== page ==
Thomas Campbell wrote,
8. That as it is not necessary that persons should have a particular knowledge or distinct apprehension of all divinely revealed truths in order to entitle them to a place in the church; neither should they, for this purpose, be required to make a profession more extensive than their knowledge: but that, on the contrary, their having a due measure of scriptural self-knowledge respecting their lost and perishing condition by nature and practice; and of the way of salvation thro’ Jesus Christ, accompanied with a profession of their faith in, and obedience to him, in all things according to his word, is all that is absolutely necessary to qualify them for admission into his church.
The Campbells came to their understanding of baptism some years later. Hence, except for baptism, Proposition 8 of the “Declaration and Address” is simply the plan of salvation as we’ve traditionally taught it. To be saved you must be aware of your lost condition, confess faith in Jesus, and consent to be obedient to him—hear, believe, repent, and confess.
9. That all that are enabled, thro’ grace, to make such a profession, and to manifest the reality of it in their tempers and conduct, should consider each other as the precious saints of God, should love each other as brethren, children of the same family and father, temples of the same spirit, members of the same body, subjects of the same grace, objects of the same divine love, bought with the same price, and joint heirs of the same inheritance. Whom God hath thus joined together no man should dare to put asunder.
However, Proposition 9 is dramatically different from our traditional teaching. Here, Campbell urges that everyone who meets the standards stated in Proposition 8 should be considered a fellow Christian and “subjects of the same grace” and “joint heirs of the same inheritance.” In other words, Campbell contends that the standard by which we first become saved is the same standard by which we stay saved. “Hear, believe, repent, confess, and be baptized” defines not only who is first saved but who goes to heaven, provided, of course, they remain true to their faith and repentance.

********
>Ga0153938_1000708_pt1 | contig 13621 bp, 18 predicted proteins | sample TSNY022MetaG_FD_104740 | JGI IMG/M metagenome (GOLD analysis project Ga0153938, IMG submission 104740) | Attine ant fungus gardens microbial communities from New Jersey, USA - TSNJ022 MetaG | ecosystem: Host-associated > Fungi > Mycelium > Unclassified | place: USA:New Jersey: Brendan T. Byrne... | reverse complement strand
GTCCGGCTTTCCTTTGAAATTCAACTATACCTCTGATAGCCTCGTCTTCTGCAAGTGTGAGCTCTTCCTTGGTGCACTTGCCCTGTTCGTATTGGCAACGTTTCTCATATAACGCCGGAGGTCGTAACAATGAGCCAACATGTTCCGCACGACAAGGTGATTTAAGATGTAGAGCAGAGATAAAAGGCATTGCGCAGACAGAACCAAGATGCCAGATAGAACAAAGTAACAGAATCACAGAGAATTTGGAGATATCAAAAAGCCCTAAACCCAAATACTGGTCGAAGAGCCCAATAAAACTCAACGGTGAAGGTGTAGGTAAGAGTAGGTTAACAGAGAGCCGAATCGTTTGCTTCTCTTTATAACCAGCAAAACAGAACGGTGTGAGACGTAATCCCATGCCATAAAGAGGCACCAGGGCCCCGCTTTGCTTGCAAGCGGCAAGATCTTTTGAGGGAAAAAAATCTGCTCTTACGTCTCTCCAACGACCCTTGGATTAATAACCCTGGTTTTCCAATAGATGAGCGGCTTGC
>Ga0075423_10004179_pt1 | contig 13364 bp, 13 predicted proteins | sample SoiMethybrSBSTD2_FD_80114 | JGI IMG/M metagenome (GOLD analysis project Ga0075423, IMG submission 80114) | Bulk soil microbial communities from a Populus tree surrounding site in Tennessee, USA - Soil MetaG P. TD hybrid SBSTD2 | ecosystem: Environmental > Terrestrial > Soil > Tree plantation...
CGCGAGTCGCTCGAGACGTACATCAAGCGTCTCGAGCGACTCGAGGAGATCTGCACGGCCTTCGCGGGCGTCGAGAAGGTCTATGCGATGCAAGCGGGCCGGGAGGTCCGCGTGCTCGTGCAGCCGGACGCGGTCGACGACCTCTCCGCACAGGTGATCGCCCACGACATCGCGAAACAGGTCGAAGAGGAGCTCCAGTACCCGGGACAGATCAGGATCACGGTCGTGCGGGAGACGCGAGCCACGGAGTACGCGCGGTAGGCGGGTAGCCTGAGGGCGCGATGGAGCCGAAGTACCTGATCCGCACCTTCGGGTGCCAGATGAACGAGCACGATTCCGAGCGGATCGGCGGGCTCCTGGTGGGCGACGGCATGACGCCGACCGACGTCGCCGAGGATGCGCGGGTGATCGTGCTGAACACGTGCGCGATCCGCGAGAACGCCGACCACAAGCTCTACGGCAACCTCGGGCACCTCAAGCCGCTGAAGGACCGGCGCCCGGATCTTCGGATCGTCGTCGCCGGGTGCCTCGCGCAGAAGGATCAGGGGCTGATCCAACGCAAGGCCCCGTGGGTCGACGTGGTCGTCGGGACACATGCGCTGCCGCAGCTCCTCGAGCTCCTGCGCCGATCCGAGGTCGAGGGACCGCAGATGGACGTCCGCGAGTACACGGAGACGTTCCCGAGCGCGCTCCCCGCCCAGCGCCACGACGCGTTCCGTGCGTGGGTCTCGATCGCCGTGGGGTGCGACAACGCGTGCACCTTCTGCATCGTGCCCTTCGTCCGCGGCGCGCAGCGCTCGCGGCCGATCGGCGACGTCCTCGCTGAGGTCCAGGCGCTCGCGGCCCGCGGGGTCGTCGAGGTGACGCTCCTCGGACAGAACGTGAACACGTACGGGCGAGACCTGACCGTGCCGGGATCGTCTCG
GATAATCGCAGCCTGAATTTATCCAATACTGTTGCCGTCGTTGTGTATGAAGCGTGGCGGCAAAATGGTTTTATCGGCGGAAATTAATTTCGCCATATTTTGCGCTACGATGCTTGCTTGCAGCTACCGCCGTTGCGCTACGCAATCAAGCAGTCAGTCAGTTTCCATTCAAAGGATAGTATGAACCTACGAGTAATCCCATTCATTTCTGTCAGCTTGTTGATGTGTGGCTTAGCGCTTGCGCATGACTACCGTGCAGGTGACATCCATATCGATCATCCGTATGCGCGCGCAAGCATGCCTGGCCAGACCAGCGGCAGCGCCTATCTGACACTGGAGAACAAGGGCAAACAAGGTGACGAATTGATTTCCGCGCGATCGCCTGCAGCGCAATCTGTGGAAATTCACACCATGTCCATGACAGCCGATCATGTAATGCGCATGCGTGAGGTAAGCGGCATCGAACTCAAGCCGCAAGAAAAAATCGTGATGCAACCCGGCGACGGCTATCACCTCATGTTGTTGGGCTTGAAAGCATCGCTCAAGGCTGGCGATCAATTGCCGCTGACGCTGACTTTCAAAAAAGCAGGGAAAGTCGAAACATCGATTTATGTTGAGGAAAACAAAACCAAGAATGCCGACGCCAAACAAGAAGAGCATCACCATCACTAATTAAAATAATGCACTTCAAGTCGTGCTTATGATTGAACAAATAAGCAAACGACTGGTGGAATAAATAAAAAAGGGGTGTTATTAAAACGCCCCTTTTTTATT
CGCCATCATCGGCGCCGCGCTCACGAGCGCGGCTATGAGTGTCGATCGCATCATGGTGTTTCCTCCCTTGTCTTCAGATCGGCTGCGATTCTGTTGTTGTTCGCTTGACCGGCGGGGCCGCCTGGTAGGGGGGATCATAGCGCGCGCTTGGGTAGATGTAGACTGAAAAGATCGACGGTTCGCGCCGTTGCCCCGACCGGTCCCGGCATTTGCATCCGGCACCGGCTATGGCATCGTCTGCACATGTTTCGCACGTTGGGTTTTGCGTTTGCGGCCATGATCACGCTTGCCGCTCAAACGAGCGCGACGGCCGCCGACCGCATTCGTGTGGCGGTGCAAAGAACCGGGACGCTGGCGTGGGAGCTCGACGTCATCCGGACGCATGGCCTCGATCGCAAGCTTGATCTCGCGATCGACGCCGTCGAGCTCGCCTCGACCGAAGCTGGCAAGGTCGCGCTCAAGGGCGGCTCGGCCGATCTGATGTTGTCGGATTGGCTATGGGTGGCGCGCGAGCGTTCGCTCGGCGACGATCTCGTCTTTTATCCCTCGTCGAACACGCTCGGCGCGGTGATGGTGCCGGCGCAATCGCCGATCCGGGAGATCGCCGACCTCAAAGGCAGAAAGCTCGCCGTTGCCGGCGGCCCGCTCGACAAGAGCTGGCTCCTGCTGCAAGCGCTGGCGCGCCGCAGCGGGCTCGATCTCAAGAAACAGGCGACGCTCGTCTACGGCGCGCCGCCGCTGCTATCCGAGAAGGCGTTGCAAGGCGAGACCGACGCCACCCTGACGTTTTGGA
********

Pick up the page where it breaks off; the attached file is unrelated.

This is also precisely what the Bible teaches. I demonstrate this in Do We Teach Another Gospel? and in The Holy Spirit and Revolutionary Grace, which you can buy at http://web.ovc.edu/bookstore/holysp.shtml or download for free at The Holy Spirit and Revolutionary Grace.
The Gospel Advocate’s different approach
However, the Gospel Advocate takes an entirely different approach. The editors and authors certainly agree with Proposition 8 (plus baptism, of course), but they strongly disagree with Proposition 9. They teach instead, that although I can be saved without knowing a lot of theology—just faith, penitence, and baptism—I won’t stay saved unless I become quite the expert in theological matters. One mistake in a point of doctrine considered important that these men, and I’m damned in my sins, regardless of how innocent my mistake may be.